Academy of Ancient Music

Meet the man who says improvisation is the key to Mozart

In August 1993, the pianist Robert Levin sat down in Walthamstow Assembly Rooms with the conductor Christopher Hogwood and the Academy of Ancient Music (AAM) to record the complete piano concertos of Wolfgang Amadeus Mozart. Mozart was big – the bicentenary celebrations of 1991 had made a global impact. And Hogwood and the AAM were big too. After their groundbreaking period-instrument Mozart symphony cycle a decade earlier, the 27 piano concertos seemed like a wholly achievable ambition. What could go wrong? ‘For Mozart’s contemporaries, what surpassed even his virtuosity was his ability to improvise’ Only, as it turned out, the entire classical record industry. The project was meant to take

A Radio 3 doc that contains some of the best insults I’ve ever heard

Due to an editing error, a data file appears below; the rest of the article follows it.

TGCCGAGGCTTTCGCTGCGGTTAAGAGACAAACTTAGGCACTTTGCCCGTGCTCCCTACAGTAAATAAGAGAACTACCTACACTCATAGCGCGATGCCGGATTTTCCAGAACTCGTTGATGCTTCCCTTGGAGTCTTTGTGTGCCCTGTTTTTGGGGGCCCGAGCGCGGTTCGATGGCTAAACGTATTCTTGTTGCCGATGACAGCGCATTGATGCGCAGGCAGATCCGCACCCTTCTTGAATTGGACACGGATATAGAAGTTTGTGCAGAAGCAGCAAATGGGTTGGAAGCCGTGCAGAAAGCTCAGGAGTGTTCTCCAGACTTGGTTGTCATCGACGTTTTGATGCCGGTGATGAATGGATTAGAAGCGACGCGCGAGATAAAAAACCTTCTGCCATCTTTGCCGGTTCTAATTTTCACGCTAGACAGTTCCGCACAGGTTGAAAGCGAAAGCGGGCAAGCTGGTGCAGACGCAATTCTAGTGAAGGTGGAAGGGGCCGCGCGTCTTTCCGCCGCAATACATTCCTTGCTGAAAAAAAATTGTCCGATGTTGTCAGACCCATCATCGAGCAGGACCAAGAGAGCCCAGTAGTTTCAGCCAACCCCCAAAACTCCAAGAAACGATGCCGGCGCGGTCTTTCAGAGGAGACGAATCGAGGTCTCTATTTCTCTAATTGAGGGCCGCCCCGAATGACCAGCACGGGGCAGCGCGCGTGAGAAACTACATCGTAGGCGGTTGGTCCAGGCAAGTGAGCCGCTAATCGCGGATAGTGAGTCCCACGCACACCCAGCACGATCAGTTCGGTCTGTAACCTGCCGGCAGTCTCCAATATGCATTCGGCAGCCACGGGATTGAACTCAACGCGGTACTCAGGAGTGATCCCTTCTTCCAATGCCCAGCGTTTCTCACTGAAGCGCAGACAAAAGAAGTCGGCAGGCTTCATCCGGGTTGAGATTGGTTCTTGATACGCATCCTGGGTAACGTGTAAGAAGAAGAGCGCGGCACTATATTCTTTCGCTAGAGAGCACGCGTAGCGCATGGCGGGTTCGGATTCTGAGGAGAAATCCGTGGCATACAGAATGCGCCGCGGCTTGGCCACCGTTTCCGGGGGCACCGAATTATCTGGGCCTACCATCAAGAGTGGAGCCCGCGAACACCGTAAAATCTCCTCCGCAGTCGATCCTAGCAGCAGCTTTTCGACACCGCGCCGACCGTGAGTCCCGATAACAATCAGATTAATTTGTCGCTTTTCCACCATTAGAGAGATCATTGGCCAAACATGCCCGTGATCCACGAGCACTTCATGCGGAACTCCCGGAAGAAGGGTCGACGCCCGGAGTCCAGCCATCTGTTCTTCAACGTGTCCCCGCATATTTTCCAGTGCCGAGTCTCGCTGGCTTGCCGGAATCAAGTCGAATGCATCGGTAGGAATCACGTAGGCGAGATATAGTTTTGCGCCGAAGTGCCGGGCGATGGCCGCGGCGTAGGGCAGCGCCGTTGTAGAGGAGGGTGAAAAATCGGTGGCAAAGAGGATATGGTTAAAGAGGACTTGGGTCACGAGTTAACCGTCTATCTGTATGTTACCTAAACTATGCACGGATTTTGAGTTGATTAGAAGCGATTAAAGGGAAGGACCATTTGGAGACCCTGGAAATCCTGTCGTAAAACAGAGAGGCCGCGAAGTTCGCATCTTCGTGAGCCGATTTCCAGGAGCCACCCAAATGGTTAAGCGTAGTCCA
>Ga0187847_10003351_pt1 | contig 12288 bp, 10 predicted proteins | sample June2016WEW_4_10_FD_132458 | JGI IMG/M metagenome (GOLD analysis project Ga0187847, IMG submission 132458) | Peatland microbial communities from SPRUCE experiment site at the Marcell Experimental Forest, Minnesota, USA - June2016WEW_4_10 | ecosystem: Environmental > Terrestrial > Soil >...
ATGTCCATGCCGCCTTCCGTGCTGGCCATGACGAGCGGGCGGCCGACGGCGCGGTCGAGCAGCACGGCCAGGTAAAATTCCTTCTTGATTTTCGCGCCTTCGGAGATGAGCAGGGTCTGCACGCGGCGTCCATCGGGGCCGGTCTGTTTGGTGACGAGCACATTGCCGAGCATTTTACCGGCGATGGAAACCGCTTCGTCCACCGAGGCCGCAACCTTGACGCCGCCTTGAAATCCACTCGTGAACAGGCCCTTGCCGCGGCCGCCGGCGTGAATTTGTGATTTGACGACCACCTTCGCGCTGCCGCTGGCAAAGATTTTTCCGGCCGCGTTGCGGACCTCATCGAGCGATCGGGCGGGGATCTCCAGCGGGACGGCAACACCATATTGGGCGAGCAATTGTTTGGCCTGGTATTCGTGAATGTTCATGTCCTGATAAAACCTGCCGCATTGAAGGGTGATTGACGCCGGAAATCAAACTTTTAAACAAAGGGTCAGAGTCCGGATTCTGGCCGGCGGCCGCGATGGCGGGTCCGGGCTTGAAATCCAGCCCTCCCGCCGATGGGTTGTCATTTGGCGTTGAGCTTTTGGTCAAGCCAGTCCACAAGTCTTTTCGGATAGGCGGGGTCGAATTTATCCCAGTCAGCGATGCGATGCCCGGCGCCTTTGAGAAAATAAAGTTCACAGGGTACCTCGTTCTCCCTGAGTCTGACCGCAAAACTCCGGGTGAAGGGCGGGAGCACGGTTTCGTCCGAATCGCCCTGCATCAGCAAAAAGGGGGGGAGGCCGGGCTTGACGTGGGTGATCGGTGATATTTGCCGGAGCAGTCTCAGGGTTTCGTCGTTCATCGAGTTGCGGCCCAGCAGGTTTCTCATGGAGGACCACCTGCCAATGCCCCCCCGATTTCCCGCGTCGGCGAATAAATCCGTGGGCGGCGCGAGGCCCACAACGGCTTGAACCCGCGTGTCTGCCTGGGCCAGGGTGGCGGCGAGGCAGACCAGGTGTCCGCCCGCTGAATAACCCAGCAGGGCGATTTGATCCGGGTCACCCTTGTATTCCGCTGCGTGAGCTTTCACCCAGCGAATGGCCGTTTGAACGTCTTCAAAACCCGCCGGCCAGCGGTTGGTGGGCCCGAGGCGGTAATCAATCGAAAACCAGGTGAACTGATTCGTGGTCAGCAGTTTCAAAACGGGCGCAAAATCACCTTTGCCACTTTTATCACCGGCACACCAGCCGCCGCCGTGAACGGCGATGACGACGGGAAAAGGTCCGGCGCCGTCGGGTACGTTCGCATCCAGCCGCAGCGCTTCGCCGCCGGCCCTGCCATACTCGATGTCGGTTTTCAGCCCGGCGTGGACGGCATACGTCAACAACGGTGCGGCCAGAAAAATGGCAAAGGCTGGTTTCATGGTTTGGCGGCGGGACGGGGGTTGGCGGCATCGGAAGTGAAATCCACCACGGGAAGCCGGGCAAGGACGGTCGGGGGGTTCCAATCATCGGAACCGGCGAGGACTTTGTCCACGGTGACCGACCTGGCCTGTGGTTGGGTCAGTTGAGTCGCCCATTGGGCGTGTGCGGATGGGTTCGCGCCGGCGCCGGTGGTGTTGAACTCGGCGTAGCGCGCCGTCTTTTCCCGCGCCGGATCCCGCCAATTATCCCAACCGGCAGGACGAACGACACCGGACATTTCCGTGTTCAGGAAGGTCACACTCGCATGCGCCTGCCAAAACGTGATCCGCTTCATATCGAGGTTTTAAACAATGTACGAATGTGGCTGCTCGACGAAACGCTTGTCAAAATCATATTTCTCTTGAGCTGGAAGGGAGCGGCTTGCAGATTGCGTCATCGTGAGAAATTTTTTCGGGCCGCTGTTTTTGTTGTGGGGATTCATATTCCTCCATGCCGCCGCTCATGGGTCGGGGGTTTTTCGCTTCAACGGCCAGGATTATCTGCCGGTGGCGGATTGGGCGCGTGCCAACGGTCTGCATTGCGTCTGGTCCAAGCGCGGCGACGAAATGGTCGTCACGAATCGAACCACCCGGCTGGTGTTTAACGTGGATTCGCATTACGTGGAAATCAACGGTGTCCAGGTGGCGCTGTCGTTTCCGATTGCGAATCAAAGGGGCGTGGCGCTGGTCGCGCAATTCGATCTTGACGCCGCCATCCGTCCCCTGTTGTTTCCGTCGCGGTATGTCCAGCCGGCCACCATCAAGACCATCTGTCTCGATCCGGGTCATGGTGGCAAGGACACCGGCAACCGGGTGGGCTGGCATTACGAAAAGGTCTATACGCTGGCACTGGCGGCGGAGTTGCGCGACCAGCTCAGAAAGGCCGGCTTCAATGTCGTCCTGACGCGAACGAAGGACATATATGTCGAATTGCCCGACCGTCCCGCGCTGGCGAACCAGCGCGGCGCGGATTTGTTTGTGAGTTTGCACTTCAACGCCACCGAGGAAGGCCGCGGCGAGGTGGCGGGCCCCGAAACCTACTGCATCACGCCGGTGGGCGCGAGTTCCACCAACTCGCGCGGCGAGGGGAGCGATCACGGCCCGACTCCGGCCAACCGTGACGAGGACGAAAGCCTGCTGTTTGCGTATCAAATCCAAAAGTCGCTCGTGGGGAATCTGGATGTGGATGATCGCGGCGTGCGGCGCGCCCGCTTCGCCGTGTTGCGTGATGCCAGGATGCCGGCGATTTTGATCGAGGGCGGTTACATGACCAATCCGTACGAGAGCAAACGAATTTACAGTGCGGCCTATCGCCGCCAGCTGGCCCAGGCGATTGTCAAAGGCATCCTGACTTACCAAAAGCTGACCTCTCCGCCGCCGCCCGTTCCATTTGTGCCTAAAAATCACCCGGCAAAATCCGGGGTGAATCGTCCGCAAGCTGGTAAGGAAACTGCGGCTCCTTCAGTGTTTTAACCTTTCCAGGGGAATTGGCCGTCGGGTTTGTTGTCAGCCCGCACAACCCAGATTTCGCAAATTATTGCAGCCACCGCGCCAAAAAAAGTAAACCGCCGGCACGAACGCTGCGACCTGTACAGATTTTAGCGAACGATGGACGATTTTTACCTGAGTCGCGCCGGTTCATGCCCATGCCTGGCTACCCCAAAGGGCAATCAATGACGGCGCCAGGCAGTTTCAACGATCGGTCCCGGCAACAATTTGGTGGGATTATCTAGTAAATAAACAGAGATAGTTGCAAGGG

A recent Sunday Feature on Radio 3 contained some of the best insults I have ever heard. Contributors to the programme on the early music revolution were discussing the backlash they experienced in the 1970s while reviving period-style instruments and techniques. Soprano Dame Emma Kirkby remembered one critic complaining that listening to her performance was ‘as about as interesting as eating an entire meal of plain yoghurt’. Another critic, writing in Gramophone, pronounced the strings of the new ensembles ‘as beautiful as period dentistry’. Those strings were mostly made of animal guts. There was, as one of the musicians interviewed recalled, ‘a DIY atmosphere’ to the movement, which developed alongside